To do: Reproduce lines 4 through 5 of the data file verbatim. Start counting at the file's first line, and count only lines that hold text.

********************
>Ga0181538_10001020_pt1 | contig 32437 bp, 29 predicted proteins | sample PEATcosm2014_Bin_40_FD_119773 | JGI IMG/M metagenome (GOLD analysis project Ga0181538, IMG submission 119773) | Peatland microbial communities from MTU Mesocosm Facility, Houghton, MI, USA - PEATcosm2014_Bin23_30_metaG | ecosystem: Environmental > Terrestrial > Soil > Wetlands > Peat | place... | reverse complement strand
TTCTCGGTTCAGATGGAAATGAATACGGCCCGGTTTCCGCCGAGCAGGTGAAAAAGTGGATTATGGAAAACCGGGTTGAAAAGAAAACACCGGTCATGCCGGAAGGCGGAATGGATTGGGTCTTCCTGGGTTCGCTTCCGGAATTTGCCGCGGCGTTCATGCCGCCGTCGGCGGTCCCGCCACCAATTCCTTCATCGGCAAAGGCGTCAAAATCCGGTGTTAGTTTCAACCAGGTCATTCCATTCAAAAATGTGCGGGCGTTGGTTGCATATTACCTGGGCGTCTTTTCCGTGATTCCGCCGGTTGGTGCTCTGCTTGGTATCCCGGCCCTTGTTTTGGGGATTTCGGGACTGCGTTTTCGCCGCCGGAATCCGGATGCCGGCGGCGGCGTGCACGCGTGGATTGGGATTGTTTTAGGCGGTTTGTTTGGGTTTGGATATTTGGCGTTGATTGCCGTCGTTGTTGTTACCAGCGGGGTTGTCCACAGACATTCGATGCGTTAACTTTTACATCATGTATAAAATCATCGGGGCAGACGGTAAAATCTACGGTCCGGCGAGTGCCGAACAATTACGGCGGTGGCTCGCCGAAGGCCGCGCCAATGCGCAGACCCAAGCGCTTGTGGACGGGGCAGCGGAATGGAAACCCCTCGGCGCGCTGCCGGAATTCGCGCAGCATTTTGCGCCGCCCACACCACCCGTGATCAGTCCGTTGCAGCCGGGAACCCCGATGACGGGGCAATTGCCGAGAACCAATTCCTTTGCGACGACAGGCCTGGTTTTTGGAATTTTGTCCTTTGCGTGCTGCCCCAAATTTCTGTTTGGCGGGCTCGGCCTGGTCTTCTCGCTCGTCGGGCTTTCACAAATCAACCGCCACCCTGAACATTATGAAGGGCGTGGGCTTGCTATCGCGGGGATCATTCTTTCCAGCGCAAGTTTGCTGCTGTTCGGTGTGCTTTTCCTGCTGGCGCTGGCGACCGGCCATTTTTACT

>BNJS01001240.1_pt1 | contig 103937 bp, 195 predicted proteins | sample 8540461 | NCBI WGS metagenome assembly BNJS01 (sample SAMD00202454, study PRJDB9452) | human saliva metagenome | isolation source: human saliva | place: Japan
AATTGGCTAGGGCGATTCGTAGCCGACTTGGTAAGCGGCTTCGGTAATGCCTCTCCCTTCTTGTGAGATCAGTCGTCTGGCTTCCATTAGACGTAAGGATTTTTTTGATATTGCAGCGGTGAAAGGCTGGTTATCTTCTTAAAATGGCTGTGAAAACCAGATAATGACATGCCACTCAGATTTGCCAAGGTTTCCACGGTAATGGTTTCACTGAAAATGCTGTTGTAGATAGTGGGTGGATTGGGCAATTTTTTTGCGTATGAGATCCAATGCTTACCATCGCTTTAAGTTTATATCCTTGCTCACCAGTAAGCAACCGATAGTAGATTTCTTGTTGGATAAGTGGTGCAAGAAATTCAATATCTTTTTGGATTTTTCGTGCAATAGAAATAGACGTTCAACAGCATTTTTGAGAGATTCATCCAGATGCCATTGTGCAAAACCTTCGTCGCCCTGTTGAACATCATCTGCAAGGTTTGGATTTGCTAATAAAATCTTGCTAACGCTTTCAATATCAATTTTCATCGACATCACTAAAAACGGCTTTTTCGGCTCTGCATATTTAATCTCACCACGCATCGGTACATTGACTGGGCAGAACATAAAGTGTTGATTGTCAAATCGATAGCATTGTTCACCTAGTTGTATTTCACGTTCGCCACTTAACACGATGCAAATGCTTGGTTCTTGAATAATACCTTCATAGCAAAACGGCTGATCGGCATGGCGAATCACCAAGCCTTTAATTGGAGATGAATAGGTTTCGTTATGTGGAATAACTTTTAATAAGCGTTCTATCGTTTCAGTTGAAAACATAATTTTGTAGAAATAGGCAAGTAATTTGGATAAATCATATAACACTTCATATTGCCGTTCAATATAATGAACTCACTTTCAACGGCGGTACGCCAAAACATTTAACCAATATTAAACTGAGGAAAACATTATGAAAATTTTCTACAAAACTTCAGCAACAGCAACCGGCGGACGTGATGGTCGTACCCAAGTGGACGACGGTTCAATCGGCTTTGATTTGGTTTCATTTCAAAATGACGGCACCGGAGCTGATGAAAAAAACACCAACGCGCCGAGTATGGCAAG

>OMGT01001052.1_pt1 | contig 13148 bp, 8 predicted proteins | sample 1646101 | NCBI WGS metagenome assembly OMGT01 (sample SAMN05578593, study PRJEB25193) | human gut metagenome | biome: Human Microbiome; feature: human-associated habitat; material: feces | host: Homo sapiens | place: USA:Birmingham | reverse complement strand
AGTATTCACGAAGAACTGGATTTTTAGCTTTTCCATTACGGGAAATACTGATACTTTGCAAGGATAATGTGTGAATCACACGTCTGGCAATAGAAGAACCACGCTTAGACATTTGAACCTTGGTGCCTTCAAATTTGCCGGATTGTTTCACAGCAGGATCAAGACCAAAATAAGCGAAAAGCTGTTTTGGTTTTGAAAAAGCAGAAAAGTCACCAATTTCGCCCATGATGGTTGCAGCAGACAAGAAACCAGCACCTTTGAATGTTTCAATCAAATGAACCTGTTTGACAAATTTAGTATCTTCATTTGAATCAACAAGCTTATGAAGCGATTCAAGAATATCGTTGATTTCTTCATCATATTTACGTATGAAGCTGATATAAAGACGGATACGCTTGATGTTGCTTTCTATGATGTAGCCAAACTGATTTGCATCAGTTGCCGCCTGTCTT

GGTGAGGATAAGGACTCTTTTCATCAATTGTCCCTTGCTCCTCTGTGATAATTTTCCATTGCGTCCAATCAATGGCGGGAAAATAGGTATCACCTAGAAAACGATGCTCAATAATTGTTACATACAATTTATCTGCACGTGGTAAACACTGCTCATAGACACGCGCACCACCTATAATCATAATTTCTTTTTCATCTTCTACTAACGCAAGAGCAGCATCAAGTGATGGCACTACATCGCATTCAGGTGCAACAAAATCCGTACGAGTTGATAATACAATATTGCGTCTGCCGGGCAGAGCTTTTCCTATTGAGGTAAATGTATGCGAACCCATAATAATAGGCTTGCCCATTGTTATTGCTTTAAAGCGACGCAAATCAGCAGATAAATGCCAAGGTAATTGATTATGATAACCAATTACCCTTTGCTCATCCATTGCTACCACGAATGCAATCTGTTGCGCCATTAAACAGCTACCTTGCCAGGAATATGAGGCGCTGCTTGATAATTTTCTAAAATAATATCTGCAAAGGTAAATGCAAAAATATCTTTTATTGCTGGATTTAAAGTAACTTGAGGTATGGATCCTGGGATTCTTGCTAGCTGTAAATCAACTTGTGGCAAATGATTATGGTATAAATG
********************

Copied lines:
AATTGGCTAGGGCGATTCGTAGCCGACTTGGTAAGCGGCTTCGGTAATGCCTCTCCCTTCTTGTGAGATCAGTCGTCTGGCTTCCATTAGACGTAAGGATTTTTTTGATATTGCAGCGGTGAAAGGCTGGTTATCTTCTTAAAATGGCTGTGAAAACCAGATAATGACATGCCACTCAGATTTGCCAAGGTTTCCACGGTAATGGTTTCACTGAAAATGCTGTTGTAGATAGTGGGTGGATTGGGCAATTTTTTTGCGTATGAGATCCAATGCTTACCATCGCTTTAAGTTTATATCCTTGCTCACCAGTAAGCAACCGATAGTAGATTTCTTGTTGGATAAGTGGTGCAAGAAATTCAATATCTTTTTGGATTTTTCGTGCAATAGAAATAGACGTTCAACAGCATTTTTGAGAGATTCATCCAGATGCCATTGTGCAAAACCTTCGTCGCCCTGTTGAACATCATCTGCAAGGTTTGGATTTGCTAATAAAATCTTGCTAACGCTTTCAATATCAATTTTCATCGACATCACTAAAAACGGCTTTTTCGGCTCTGCATATTTAATCTCACCACGCATCGGTACATTGACTGGGCAGAACATAAAGTGTTGATTGTCAAATCGATAGCATTGTTCACCTAGTTGTATTTCACGTTCGCCACTTAACACGATGCAAATGCTTGGTTCTTGAATAATACCTTCATAGCAAAACGGCTGATCGGCATGGCGAATCACCAAGCCTTTAATTGGAGATGAATAGGTTTCGTTATGTGGAATAACTTTTAATAAGCGTTCTATCGTTTCAGTTGAAAACATAATTTTGTAGAAATAGGCAAGTAATTTGGATAAATCATATAACACTTCATATTGCCGTTCAATATAATGAACTCACTTTCAACGGCGGTACGCCAAAACATTTAACCAATATTAAACTGAGGAAAACATTATGAAAATTTTCTACAAAACTTCAGCAACAGCAACCGGCGGACGTGATGGTCGTACCCAAGTGGACGACGGTTCAATCGGCTTTGATTTGGTTTCATTTCAAAATGACGGCACCGGAGCTGATGAAAAAAACACCAACGCGCCGAGTATGGCAAG

>OMGT01001052.1_pt1 | contig 13148 bp, 8 predicted proteins | sample 1646101 | NCBI WGS metagenome assembly OMGT01 (sample SAMN05578593, study PRJEB25193) | human gut metagenome | biome: Human Microbiome; feature: human-associated habitat; material: feces | host: Homo sapiens | place: USA:Birmingham | reverse complement strand